Luján is running again and an awful lot of vision-free Democratic members are happy to reelect him. Progressives, as usual, are an incoherent mess and a thoroughly ineffective voice of opposition. The only opposition to Luján appears to be coming from the Wall Street-owned and operated New Dems, who are getting behind one of Congress' slimiest Democrats, Sean Patrick Maloney. Luján is offering some "reforms" to boost enthusiasm for his reelection bid.
If re-elected, Luján said he plans to increase member involvement in the committee’s operations, including upping lawmaker-driven recruitment of Democratic candidates. The New Mexico Democrat said he’d also make the DCCC more transparent-- a long running complaint of members who say the committee staff is only beholden to leadership-- and look at overhauling polling operations.
Probably not going to win any extra seats but it will flatter some members. Luján wrote in a letter to all members that "We have honed in on critical improvements that can be made to form a more inclusive messaging strategy, the need for more member-driven recruitment, and an interest in setting up a regional structure to better tap the expertise of our members." Yeah, yeah, yeah... They'll never win back the House with this kind of bullshit.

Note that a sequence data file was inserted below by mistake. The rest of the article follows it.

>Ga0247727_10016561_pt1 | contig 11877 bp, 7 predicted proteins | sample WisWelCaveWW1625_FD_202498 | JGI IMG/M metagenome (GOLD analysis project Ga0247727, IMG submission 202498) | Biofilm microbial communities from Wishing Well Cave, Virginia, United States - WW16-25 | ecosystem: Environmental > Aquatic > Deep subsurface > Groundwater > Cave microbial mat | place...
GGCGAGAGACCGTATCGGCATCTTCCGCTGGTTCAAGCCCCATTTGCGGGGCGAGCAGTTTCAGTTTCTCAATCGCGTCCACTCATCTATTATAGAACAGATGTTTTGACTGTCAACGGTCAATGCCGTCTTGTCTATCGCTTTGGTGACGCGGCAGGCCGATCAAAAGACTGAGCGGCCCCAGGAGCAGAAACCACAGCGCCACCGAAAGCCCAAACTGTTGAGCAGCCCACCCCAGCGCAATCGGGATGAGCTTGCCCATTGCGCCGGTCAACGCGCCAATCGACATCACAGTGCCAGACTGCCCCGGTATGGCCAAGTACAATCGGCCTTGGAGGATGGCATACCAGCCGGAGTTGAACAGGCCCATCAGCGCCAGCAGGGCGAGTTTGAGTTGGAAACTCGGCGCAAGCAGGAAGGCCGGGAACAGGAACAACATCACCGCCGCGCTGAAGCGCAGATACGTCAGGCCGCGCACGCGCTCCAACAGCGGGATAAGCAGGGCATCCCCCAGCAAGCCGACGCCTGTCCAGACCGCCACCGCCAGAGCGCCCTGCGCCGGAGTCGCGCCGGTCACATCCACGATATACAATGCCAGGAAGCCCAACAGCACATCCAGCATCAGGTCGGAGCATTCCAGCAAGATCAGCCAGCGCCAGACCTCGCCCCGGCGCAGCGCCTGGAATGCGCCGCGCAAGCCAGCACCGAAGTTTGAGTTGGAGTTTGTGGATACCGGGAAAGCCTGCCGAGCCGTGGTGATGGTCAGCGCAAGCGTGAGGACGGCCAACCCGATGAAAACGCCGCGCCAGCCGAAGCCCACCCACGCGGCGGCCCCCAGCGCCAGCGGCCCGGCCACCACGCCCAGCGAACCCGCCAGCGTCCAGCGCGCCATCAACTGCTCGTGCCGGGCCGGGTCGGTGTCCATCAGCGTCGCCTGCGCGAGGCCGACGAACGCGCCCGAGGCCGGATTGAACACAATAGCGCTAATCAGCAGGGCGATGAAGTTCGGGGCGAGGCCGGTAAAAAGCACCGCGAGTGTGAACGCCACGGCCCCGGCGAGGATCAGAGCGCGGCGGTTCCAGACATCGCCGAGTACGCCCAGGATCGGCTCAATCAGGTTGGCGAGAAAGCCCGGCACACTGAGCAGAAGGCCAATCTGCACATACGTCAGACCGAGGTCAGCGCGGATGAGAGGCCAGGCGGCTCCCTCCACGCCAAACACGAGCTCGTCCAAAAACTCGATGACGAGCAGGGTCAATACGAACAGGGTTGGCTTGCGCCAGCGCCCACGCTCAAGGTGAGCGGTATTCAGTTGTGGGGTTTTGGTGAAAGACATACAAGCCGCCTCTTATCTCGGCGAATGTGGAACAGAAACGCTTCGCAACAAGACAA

We've been covering corrupt conservative Sean Patrick Maloney since he was first elected in 2012. Aside from doing his call-time from the offices of a hedge fund, the bankster-oriented Maloney-- who's taken an astronomical $2,092,300 from the Finance Sector in the past 4 years-- has consistently voted against the best interests of his own constituents to back Wall Street and corporate special interests. He's gay and votes well on LGBT issues, but that's about it. ProgressivePunch grades him an "F" and his crucial vote score is a realy dismal 45.19, indicating that he votes most of the time with the Republicans against progressive solutions. In January-- until right-wing Democrats like Lou Correa start voting-- Maloney will rank as the 5th worst Democrat in the House. The only Democrats with worse scores are 4 really execrable Blue Dogs who should be unceremoniously kicked out of the party: Jim Costa (CA), Collin Peterson (MN), Henry Cuellar (TX) and Kyrsten Sinema (AZ). Maloney should be too but instead the New Dems are organizing an effort to use him to capture the DCCC... back to my earlier thought about how when you want change, you better hope it's change for the better, not change for the worse.